KAREN SULLIVAN for The Montana Standard
Substance abuse is the No. 1 health issue in Butte-Silver Bow, and collaborators in the community are working to develop a plan to address the problem.
Substance abuse in the state as a whole is a reigning health issue, ranking among the top concerns in most Montana communities.
Locally, a substance abuse task force, created last year by Butte-Silver Bow Chief Executive Dave Palmer, is at work to develop local strategies to address substance abuse and substance use disorders. The task force is ably facilitated by local therapist Laura Cross, president of Butte Cares, an organization that focuses on substance abuse prevention.
Statewide, a strategic plan has been developed to address substance use disorders. The plan will define statewide strategies through 2019.
“More than 100 people die every year from drug overdose in Montana, and almost 22,000 hospital or ER visits annually are attributable to alcohol and drug use,” says the introduction to the document, titled “Addressing Substance Use Disorder in Montana.” “The impacts of substance use span every generation and cut across socioeconomic lines, from children in our foster care system to seniors prescribed opioids for chronic pain.”
At the local task force’s first meeting a few months back, Mike Thatcher, chief executive officer of Butte’s Community, Counseling, and Correctional Services, Inc., underscored how substance abuse crosses every spectrum. Thatcher said CCCS officials are contacted weekly by Butte people worried about themselves or a family member and looking for assistance.
The state plan says rural states such as Montana are limited in ability to provide access to “robust, evidence-based systems to prevent, treat and manage” substance use disorders. However, with that reality in mind, the Montana plan — developed after five meetings were held statewide, with 114 people participating and 82 agencies represented — forwarded six areas for targeted strategy. They are partnerships; prevention and education; enforcement; monitoring; treatment; and family and community resources.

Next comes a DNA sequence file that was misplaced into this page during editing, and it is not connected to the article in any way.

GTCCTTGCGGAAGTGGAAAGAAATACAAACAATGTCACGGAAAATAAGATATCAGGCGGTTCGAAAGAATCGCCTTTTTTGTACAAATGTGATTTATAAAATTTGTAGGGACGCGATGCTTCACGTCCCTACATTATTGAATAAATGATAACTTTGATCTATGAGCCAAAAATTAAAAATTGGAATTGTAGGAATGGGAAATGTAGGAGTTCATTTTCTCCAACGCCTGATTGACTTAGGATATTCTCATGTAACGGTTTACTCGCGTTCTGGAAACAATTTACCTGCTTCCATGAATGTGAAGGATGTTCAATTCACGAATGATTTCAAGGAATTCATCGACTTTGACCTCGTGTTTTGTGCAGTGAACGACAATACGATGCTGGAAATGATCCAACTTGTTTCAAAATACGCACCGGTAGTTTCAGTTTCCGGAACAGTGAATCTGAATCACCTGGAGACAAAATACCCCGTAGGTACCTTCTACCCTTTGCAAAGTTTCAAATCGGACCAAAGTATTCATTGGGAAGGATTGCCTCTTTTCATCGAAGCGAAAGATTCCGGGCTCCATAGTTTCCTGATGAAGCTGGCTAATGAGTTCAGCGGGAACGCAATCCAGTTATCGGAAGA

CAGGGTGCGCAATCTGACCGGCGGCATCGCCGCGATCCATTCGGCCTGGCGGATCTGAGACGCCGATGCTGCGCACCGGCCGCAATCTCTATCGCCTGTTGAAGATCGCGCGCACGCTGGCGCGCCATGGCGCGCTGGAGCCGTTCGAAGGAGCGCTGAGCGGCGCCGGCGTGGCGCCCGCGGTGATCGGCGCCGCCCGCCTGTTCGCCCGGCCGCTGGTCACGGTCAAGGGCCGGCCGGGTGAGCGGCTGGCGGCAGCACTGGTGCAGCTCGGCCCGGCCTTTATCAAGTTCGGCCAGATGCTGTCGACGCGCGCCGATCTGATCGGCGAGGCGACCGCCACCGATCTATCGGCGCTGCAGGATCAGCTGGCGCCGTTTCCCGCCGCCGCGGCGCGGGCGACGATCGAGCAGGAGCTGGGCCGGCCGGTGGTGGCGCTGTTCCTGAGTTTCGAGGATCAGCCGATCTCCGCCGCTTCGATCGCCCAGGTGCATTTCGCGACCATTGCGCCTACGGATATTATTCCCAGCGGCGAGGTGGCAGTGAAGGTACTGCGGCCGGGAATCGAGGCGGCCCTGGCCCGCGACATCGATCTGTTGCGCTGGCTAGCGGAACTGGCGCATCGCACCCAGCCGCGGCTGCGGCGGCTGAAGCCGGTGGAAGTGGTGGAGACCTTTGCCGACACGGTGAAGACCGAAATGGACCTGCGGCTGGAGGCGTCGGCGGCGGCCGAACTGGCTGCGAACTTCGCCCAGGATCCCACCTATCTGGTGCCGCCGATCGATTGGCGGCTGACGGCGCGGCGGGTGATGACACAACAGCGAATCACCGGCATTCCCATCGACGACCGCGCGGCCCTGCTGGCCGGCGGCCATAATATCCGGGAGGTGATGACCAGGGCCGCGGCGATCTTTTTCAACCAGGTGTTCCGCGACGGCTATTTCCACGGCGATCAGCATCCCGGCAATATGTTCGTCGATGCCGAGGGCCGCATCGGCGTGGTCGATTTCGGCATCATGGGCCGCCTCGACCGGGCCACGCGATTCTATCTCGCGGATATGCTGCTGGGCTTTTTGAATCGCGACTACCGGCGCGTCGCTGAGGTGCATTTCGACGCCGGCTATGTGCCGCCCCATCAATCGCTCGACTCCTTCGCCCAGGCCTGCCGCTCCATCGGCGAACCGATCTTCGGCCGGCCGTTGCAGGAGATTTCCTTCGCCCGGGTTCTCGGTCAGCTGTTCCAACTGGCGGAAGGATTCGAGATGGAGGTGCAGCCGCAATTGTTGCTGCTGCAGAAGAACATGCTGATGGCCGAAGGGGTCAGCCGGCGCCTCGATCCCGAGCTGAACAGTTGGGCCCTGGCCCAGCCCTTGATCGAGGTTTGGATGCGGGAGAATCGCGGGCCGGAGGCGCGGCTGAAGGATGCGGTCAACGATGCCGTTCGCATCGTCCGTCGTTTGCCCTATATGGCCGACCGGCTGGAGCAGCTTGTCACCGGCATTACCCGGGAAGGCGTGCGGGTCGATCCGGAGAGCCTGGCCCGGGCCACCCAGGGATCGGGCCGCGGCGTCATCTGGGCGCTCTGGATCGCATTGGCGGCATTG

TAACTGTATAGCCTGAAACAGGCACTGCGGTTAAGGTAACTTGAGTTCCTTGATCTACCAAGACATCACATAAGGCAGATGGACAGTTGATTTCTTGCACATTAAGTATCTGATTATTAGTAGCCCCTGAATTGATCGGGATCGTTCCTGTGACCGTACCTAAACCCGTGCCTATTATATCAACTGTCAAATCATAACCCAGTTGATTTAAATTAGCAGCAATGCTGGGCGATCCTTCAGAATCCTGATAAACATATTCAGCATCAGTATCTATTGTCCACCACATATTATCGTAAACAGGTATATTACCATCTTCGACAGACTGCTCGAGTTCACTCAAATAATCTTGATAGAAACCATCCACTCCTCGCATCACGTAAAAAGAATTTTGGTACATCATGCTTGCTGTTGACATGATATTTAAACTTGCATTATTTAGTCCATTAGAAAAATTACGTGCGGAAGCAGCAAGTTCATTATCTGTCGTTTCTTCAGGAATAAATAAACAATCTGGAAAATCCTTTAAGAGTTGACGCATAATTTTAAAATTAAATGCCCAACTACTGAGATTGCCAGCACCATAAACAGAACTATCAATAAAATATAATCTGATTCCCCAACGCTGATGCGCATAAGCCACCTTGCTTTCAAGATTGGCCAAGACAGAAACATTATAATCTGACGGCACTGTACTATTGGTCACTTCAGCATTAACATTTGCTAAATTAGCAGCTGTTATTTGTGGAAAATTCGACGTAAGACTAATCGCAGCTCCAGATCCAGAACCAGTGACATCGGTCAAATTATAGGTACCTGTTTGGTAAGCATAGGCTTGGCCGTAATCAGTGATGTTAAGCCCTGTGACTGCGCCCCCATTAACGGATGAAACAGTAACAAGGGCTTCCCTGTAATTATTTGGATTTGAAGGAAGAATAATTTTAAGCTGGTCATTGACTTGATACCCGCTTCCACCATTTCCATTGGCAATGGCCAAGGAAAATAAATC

At the beginning of the state plan, Montana Gov. Steve Bullock wrote a letter saying that “we are in the midst of a significant public health crisis.” Bullock added, “drug overdose deaths have been on the rise nationally, and although alcohol abuse is more prevalent in Montana, opioid and methamphetamine use are a significant cause for concern as well. Drug overdoses are the third leading cause of injury-related death in Montana, accounting for 1,334 deaths between 2003 and 2014.”
Here’s what is going on in Montana — an estimated 64,000 residents have a substance use disorder; 90 percent of those with these disorders are not receiving treatment. Annually in the state, 390 deaths can be attributed to alcohol, with 34 percent of all traffic fatalities in the state being alcohol-related. Twenty percent of Montana adults report binge drinking in the last year, compared to 16 percent of adults in the United States, and seven percent of Montanans ages 12 and over are dependent on abusing alcohol.
In regard to methamphetamine, Montana has seen a 427 percent increase in meth violations from 2010 through 2015; 46 percent of all open Child and Family Services placements involve meth.
Regarding marijuana, 122,000 Montanans ages 12 and over are estimated to have used in the last year. Of drug violations in the state, 57 percent involve marijuana. Thirteen percent of high school students report using marijuana in the past month, even though 62 percent of youths believe smoking marijuana regularly is harmful.
And illicit drugs — in 2015, 116 heroin arrests were made in the state, up from four 10 years prior. Three percent of Montanans ages 12 and up — 18,000 people — say they are dependent on or abusing illicit drugs. Five percent of adults ages 18 to 25 report using cocaine in the past year.
“This challenge strains our families, our hospitals and healthcare providers, our health and our public safety,” Bullock wrote in his letter, adding that the plan “focuses not only on preventing deaths, but finding treatment and support for those struggling with substance use disorders so that our communities may heal.”
Please watch for future columns that will illustrate the contents of the state plan, and strategies being developed by the local task force.
I’m with Bullock — this is a straining challenge. But I very much look forward to working with local task force members to develop partnerships and prevention and education strategies, to beef up enforcement measures, to build monitoring strategies, to facilitate best-in-class treatment options, and to further develop family and community resources. It will take a village.
Karen Sullivan is Butte-Silver Bow Health Officer and Director of the Health Department. Her column, The Public’s Health, appears weekly on The Montana Standard’s health page.